a sunset too good to ignore and refining the route
So last night while driving home I was so taken by the sunset that I pulled off into the sprawling parking lot at the corner of Laurel and the 72 Bypass and managed to get this photo with the handy-dandy little iPhone - because, seriously, you don't get a good sunset like this every day. And a sunset like this calls for the appropriate Scripture, and hey, it's EASY to google "sunset" and "Bible" and get this -
"They who dwell on the ends of the earth stand in awe of your signs; You make the dawn and the sunset shout for joy." Psalm 65:8, NASB
- and that about sums that up for me, thank you!
This morning I really, really wanted to sleep in, but I prayed for a couple of minutes and threw my legs over the side of the bed and completed the dress-eat-cereal-grab-water-bottle-and-bike-get-out-the-door thang and was rolling by 6:10. I repeated the start of yesterday's ride - Durst to W. Cambridge to Chinquapin to Sunset, spinning along and thinking about a Facebook post by an associate which she had linked to a lengthy article on knee pain. That author had devoted a lot of space to cleat float issues, with specific recommendations for various clipless pedals. I wondered what the author (or my old associate, for that matter) would say about my MKS Sylvan pedals with clips and straps, and then I was warmed up enough to enjoy Sunset.
Seriously. I enjoyed Sunset, and prepared myself for the little wall climb, because Ainsley does it every time he goes for a ride, and it was a good day to be thankful to be on a bike. I decided to be thankful that there was a hill for me to climb and a speedy bike under me and I grinned my way up it, breathing easier than yesterday.
Today I turned onto Calhoun Road, which at this point was also the 225 Bypass, and stayed on it. I looked over to the left at the equestrian ring at Connie Maxwell, and considered stopping for a moment to grab a photo of the trains lined up in the rail yard over in Maxwellton on the right, but kept on. There was more traffic here, and faster, so I focused on going on up the road and maintaining a brisk pace. The motorists I encountered weren't bad, necessarily, but they weren't giving up much more than the statutory 3 feet of clearance as they went by. Maybe they figured, "hey, he's maintaining a straight line and wearing a helmet - he's fine." Whatever, it's not a road to dawdle on, and I was glad to turn off onto Epting and head towards town.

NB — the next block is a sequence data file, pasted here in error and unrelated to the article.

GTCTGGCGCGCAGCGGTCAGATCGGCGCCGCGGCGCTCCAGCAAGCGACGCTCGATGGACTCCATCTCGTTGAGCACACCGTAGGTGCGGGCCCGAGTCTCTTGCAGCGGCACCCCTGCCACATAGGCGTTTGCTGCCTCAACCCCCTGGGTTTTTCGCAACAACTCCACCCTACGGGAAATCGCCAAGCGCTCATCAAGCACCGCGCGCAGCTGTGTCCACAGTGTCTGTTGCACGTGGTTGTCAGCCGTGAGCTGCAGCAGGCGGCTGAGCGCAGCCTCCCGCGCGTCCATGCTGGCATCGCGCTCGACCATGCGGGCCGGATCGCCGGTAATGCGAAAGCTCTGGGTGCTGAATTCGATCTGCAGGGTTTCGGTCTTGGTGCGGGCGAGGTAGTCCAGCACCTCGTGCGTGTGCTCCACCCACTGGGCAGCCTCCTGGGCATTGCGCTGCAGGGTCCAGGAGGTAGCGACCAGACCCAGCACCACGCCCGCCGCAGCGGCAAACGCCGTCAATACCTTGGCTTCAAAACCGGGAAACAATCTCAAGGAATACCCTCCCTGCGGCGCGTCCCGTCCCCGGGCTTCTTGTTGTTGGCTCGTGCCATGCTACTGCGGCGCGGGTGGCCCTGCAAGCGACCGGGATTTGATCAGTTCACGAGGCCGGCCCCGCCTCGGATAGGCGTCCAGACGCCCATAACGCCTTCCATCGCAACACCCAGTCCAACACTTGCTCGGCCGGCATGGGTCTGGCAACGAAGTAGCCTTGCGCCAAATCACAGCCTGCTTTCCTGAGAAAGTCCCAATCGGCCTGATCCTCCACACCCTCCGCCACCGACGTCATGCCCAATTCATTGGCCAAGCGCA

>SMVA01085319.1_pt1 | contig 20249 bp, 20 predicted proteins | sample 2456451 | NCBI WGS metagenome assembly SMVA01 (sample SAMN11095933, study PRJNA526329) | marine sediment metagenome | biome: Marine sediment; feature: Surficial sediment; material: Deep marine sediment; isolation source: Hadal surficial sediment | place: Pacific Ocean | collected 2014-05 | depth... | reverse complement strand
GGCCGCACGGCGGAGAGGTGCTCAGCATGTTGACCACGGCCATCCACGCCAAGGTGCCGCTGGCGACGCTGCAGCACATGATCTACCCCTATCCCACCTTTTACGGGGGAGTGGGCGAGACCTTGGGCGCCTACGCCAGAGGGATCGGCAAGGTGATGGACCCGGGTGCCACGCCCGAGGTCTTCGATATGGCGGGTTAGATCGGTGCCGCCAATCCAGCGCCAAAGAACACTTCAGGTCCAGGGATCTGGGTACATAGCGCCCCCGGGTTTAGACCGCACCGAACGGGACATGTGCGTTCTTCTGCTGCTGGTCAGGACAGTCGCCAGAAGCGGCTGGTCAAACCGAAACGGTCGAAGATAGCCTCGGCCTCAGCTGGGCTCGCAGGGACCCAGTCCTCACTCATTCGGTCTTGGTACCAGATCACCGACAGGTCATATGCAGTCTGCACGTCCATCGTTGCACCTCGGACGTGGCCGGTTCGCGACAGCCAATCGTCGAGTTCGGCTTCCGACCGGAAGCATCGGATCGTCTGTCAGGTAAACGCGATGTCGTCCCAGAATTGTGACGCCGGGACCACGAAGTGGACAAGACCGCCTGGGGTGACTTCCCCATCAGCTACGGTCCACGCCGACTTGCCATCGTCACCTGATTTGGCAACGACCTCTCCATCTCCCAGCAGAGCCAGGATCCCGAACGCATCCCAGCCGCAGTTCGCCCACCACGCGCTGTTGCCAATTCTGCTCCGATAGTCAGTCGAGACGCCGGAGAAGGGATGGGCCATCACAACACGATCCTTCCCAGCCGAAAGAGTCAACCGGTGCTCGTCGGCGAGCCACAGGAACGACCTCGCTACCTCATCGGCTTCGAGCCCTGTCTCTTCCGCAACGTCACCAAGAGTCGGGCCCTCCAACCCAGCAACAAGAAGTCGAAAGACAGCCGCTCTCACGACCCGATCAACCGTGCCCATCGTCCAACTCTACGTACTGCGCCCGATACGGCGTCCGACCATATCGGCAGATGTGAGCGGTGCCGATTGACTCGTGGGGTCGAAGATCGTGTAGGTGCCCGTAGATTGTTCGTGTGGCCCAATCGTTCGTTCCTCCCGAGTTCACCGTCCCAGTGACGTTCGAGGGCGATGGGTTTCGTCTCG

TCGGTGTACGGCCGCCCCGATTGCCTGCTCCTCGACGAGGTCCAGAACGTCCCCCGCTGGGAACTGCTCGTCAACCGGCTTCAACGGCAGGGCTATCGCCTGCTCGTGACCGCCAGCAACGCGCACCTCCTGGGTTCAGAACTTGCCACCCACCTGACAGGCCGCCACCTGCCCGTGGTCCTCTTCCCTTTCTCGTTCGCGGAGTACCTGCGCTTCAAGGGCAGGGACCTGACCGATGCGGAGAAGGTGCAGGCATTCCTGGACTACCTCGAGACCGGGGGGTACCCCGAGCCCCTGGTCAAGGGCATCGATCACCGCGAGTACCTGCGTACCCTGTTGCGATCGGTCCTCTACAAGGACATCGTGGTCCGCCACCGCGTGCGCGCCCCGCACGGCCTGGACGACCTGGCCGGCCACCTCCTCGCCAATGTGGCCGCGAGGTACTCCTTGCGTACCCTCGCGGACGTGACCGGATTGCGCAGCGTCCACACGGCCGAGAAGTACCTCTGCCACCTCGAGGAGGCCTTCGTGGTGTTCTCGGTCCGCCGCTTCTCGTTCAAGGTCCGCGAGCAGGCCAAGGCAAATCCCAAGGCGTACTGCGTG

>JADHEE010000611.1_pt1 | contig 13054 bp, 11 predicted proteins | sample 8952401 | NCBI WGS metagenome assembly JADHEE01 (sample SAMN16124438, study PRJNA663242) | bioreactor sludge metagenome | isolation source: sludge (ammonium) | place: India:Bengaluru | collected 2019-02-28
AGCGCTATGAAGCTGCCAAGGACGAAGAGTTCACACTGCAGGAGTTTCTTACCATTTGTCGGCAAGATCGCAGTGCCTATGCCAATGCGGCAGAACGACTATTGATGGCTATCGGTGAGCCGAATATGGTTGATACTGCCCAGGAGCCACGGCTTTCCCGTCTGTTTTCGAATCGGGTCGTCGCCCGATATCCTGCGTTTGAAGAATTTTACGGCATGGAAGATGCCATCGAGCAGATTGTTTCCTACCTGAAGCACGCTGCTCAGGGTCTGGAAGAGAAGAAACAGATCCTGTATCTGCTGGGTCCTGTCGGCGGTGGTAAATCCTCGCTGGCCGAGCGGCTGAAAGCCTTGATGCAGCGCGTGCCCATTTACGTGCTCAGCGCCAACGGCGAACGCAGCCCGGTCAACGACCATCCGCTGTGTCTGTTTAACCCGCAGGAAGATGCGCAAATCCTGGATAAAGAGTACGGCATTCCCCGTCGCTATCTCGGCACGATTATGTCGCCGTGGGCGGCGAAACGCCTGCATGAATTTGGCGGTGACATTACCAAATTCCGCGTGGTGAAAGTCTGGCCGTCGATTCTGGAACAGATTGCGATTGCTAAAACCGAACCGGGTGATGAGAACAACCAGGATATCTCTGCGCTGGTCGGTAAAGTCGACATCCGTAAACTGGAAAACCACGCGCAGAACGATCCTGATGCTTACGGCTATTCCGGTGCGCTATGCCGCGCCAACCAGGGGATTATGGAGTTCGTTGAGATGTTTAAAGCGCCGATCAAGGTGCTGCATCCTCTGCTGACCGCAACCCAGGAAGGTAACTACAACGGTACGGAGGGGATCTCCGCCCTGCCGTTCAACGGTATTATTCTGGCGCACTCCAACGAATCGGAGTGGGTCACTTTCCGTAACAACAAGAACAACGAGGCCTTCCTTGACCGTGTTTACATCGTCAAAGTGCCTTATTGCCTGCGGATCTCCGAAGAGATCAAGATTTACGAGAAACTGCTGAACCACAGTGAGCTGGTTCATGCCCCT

It was 6:41, and I was a few minutes ahead of the rush to Self Regional Hospital by its assorted staff folks that I knew was coming. I spun on down the long hill at a comfortable speed, topping out somewhere around 26 mph, then onto the little bottom land section. I saw an orange and white cat stalking something in the grass below the bridge and said hello softly. His head turned as I went past as he watched me, a near-silent blur seen through tall grass as it passes by, and that's an awfully deep thought to be pondering while riding a fixed-gear before having one's first cup of coffee for the day, isn't it?
Up now, and remembering to be grateful for the hills that make us strong and tall, now standing and feeling the bike swing under me, still feeling better than I have any right to feel - thank you, LORD! - and rolling up to the light at Spring Street and actually catching the yellow. Nice. I smiled at folks crossing the street to go into the hospital, complimented a guy working on his beautiful container garden full of tall corn, and generally had a lovely time.
Back into Uptown Greenwood now, where the light at Maxwell and Main is either set to pick up cyclists or it's on a timer - it worked for me, which is what I cared about most - and then around onto Bailey Circle and down Jennings to my new route home with its steep little climb up Sproles that was so good I looped around and did it again, because I could. My second time around I saw the same black cat I had seen yesterday, sitting in the same pose in the same driveway, and wondered idly if I would always be drawn to notice black cats. Probably. Then it was back to my own driveway, where I learned I had 12.2 miles for the day and a residual grin. Thanks for reading, and again - thank you, LORD.